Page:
The curator and author of the book, Martha Sielman, is a tireless advocate for this art form. She is the executive director of Studio Art Quilt Associates (SAQA), an international organization of artists working in this medium. Her efforts spotlight 29 artists in more detail while also compiling a set of galleries that expand her narrative.  I am profiled in the book and know that it was a significant honor to be included.

There are 300 full-color, full-throttle, full-frontal images that will take your breath away.

I spend most of my time talking to myself while I work. It's a conversation that can be non-linear and confusing on some days and on point and frenzied on others. The work follows my thoughts up alleys and down valleys. Sometimes I come up with something that might make sense to others. Emerging from my cocoon of conversation I am energized by other artists. Especially artists who work in cloth and thread.

Martha has given us a way to see other artist journeys through this work. It's the next best thing to a round table discussion. I recommend it to all seekers. If you purchase the book through the SAQA website you will receive 5 notecards featuring works by SAQA juried members and 45% of the proceeds will support the organization.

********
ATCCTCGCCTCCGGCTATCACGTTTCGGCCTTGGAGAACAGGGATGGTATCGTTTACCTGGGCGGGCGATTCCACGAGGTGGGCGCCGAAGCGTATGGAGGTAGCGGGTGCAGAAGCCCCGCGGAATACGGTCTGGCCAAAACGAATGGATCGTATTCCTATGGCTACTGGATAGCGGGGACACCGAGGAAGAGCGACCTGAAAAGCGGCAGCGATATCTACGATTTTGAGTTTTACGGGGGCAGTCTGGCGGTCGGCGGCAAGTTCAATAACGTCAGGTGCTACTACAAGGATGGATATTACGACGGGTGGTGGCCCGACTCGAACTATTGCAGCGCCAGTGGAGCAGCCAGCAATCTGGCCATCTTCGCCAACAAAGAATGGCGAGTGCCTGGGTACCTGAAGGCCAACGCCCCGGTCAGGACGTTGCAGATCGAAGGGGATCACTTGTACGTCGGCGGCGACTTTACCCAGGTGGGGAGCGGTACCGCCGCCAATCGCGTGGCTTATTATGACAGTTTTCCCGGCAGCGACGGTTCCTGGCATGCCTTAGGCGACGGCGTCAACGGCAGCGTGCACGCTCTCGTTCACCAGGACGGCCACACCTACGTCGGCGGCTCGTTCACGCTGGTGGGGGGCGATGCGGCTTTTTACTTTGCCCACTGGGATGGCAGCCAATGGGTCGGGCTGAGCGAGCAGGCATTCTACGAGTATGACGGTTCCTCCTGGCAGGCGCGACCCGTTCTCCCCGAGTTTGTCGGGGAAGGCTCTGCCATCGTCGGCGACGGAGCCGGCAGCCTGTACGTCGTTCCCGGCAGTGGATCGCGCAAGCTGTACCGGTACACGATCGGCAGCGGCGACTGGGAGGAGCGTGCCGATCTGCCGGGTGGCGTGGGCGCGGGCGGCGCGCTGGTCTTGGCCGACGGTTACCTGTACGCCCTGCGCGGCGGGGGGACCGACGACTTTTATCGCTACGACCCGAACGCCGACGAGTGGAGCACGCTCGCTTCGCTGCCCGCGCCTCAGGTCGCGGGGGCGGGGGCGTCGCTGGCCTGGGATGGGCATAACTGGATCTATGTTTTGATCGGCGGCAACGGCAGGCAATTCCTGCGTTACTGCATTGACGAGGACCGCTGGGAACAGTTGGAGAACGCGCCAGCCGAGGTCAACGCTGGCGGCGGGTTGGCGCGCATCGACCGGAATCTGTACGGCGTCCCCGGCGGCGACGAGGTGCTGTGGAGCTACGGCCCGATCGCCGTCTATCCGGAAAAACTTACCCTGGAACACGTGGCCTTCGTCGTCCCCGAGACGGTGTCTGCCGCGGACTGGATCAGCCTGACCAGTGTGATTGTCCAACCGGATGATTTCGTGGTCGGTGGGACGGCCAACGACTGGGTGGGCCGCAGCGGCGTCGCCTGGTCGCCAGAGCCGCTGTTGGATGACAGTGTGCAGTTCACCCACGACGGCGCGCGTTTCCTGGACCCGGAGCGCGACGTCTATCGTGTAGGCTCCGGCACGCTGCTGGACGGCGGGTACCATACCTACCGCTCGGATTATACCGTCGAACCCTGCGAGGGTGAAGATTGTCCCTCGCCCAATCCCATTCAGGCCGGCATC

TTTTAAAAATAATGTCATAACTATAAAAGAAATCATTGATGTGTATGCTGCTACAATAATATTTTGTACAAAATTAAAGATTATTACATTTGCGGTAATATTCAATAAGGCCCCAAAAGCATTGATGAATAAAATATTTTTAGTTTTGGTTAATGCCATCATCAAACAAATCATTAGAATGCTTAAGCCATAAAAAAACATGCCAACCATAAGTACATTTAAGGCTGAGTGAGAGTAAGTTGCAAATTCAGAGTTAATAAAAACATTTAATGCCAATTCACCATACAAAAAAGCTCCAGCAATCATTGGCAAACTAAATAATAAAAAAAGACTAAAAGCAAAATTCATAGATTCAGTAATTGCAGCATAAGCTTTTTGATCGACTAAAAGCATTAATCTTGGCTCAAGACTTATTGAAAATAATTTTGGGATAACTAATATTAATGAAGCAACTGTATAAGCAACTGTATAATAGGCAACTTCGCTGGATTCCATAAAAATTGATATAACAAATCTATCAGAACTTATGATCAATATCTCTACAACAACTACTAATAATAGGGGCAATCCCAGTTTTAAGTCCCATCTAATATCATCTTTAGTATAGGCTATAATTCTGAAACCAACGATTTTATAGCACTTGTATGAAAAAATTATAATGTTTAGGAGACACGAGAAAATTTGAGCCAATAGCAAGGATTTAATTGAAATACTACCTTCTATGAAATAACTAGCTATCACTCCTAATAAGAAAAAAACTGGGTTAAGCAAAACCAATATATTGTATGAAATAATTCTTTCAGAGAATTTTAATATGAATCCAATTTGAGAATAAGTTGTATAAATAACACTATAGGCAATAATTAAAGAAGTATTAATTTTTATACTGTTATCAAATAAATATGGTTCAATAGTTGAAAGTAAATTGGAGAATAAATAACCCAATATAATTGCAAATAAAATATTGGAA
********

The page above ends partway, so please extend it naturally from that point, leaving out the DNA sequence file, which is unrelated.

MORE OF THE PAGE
What could be better? Order your copy now.  Click here.

I'd love to bring my favorite artists together for a discussion on why we do this work.

I'd love to bring my favorite artists together for a discussion on why we do this work.

thugs

Today marks the beginning of the arduous task of bringing people together regardless of beliefs, regardless of prejudices. The task now is to speak truth to power, recognize that government can be a force for good and also a tool for disaster. We live in a country of laws, checks and balances, and citizens who care.  I recognize that my truth may not be your truth. I will listen. And I will not be silent.

Here are my feelings: malaise, worry, trepidation, confusion. Is this what it feels like when black turns to white, lies become truth, thugs become leaders? It is a dark day. A day when all I can hope for is that bureaucracy forestalls disaster. Dark days beget dark thoughts. Looming edifices of oligarchs and predators march in to offices that purport to protect the meek, the under-served, and the threatened. I'm going to get this darkness out of my system soon but for now I wallow in it. I sink in disbelief. I am sad.

Thugs , work-in-progress, Paula Kovarik

Thugs, work-in-progress, Paula Kovarik

Alternative hairstyles for the center figure: blockhead, firebrand, flipper.

Next in the series?

Liar, liar, a work-in-progress, Paula Kovarik